Alright, so let's carry on with our introduction to Redistribution. So we've talked about the reasons you'd want to use Redistribution. Now let's just talk about some of the specifics of Redistribution. Redistribution normally goes both ways. Now that's one of those, well, well doh statements, of course, if I have OSPF and EIGRP, I want EIGRP routes in my OSPF and I want my OSPF in my EIGRP. That's you know logic and common sense, however, I do have to point it out because a lot of people will go into configure Redistribution which we'll do in our basic lab here as soon as we're done with the slide deck and they'll go into OSPF and they'll say Redistribute EIGRP with this Metric and there you go, I'm Redistributing EIGRP and then they'll wonder well why are my routes not going the other way? You have to configure your Redistribution to go both ways. Again, like I said, it normally goes both ways, there's no point in giving them routes so that they can get to you if you can't get back to them. If you can't see what networks they're advertising back to you, you know, the, the traffic will just go one way. Remember how that happened in our OSPF Lab. I could get to that router over there on the East but it couldn't get back to me and so therefore no traffic went through. Normally you'll Redistribute between two routing protocols, like in this little example I've got here, you'll Redistribute between EIGRP and OSPF. However, if you have the business need to, you can Redistribute between two EIGRP routing domains that happen to have different Autonomous System numbers. Going back to the example of the merger that I talked about on the last slide, Bank A and Bank B both run EIGRP because they're both an all Cisco Network, they're just running different Autonomous System numbers, so there's no easy way to merge those together, at least not quickly and so you'll set up Redistribution and in that case, since it is EIGRP, you'd probably just dump all the routes from you know one side of the network into the other and, and vice versa. Now on the subject of controlling what routes go into which routing domain, you can control Redistribution with Route Maps and Distribution Lists and we'll do that in our advanced lab. That's where it really gets cool in my opinion, where you can go in and say I want you to match just the slash 24 networks and I want you to Redistribute those networks into OSPF with this Tag and then further down the path, you can say oh and if you see networks coming from you with this Tag, then don't Redistribute them back into EIGRP. Again, I've got a really cool lab set up for the advanced section of this and, and so we'll, we'll get into that in a little bit. And as you may have figured out from my going on about Route Lists and what not, you have to use Route Maps and Distribution Lists and Tagging if you have more than one Redistribution Point or else you'll end up with a Routing Loop. And again I'll point out what I'm talking about when we get to our advanced lab, but basically if you have two routers that are doing Redistribution for Redundancy, you know, if routes come in from OSPF to EIGRP on one router, they go through EIGRP and the end up on the other router, well how is that router going to know to not Redistribute those same routes back into OSPF. It won't unless you specifically Tag those routes and tell these routers, don't Redistribute these routes if they've been Tagged. Let's talk a little bit about Administrative Distance. Now Administrative Distance is that first number that's listed in the cost portion in the Routing Table. You may have noticed when we've talked about EIGRP and OSPF or I've pointed out the Metric and the Administrative Distance, there's been another number in front of that cost or Administrative Distance, usually 110 or 90 or 170. That is the Administrative Distance and that is how you can manipulate what routes are preferred inside routing domains. It's a locally significant number meaning you can have one router say well I want RIP routes to be a lower Administrative Distance and Router B say I want those RIP routes to have a higher Administrative Distance and the long and short of it is, the Administrative Distance is how believable a particular routes is. Obviously the lower the Administrative Distance the more believable that route is, because it's closer to you, it's not as distant, that's the way I, I always remember that. And of course, it goes without saying, that different interior gateway protocols have different Administrative Distance values. For example, locally connected networks have an Administrative Distance of one, I'm always going to believe locally connected networks over any other routing protocol. If I have it directly connected to me and you're advertising it to me using any type of routing protocol, I'm just going to ignore you because your Administrative Distance is higher. Most routers will believe EIGRP over RIP because, you know, RIP is a protocol that's been around forever and if you set it up wrong you can advertise an entire Class A or Class B blocks of networks, where as with EIGRP it, it's kind of hard to do that and you've really got to not configure EIGRP correctly. Whereas with RIP, especially RIP version 1, by default it advertises using the Classful Network Boundaries, so you may not want to believe these RIP routes just because they're coming from a less reliable routing protocol. And again, you can manipulate these Administrative Distances to prefer specific routes over others and we'll see that in our advanced Redistribution lab. I've got a objective in this lab that says, you need to prefer the route from this particular router into this other router and, and again it makes more sense when you see it written out. I don't have the diagram in this slide deck and that is our basic introduction to Redistribution. Again, a lot of this will make more sense when we get into our basic lab where we're just setting up basic Redistribution, but at least now you can refer back to this slide deck for some of the terms that we'll be using.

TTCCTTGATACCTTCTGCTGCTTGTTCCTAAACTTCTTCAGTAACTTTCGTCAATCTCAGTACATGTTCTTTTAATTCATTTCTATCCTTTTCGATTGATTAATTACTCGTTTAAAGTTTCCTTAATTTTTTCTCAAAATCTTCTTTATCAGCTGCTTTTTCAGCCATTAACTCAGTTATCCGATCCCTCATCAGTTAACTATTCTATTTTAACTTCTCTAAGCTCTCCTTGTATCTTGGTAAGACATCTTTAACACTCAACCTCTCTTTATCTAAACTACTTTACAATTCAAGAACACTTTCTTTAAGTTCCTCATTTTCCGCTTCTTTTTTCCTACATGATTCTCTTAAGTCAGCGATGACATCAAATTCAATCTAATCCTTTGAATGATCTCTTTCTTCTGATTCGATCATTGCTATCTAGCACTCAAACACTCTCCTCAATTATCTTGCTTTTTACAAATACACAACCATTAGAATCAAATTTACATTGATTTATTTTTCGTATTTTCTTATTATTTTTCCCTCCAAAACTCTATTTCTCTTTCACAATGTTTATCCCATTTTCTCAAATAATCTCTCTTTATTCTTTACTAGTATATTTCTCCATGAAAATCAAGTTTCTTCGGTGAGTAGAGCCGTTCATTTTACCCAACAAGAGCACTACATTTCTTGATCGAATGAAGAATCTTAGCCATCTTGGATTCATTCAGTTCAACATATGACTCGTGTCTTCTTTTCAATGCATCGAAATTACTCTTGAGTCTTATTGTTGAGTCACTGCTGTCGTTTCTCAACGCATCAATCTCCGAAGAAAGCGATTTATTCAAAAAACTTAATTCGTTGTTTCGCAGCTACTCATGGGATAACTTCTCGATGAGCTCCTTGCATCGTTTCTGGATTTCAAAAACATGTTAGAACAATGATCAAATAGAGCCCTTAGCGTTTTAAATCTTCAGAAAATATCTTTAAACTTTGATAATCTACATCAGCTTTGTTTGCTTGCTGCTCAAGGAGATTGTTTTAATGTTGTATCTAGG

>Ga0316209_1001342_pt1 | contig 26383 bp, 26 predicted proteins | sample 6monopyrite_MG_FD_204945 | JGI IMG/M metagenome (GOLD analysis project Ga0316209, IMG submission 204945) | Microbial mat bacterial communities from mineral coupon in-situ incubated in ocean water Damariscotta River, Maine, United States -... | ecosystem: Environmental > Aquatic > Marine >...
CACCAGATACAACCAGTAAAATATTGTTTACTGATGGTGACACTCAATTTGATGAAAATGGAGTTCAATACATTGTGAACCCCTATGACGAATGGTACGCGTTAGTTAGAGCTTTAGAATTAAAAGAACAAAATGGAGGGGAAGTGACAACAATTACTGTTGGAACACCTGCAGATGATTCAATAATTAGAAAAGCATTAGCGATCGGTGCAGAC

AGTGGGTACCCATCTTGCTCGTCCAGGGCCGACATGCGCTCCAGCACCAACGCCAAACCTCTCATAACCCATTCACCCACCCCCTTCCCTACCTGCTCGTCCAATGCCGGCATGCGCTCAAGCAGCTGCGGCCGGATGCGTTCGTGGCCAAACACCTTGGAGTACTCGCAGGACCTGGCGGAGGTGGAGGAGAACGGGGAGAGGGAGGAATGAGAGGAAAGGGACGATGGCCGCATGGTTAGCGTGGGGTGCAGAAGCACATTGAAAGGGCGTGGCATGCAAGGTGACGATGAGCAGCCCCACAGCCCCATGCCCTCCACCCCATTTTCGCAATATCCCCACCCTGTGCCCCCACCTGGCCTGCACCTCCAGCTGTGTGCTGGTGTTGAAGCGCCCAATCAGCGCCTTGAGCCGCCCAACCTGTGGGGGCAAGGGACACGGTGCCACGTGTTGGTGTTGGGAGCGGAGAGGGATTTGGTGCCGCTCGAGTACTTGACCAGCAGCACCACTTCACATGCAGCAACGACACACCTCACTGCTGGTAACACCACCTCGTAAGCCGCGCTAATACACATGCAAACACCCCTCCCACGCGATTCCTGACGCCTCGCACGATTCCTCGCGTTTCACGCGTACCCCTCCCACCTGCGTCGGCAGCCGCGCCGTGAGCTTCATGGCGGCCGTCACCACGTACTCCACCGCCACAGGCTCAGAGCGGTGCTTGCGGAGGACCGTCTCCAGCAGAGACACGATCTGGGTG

|Course:||Implementing Cisco IP Routing (642-902 ROUTE)|
|Duration:||10 hrs / 105 lessons|
|Captions:||Available on CD and Online University|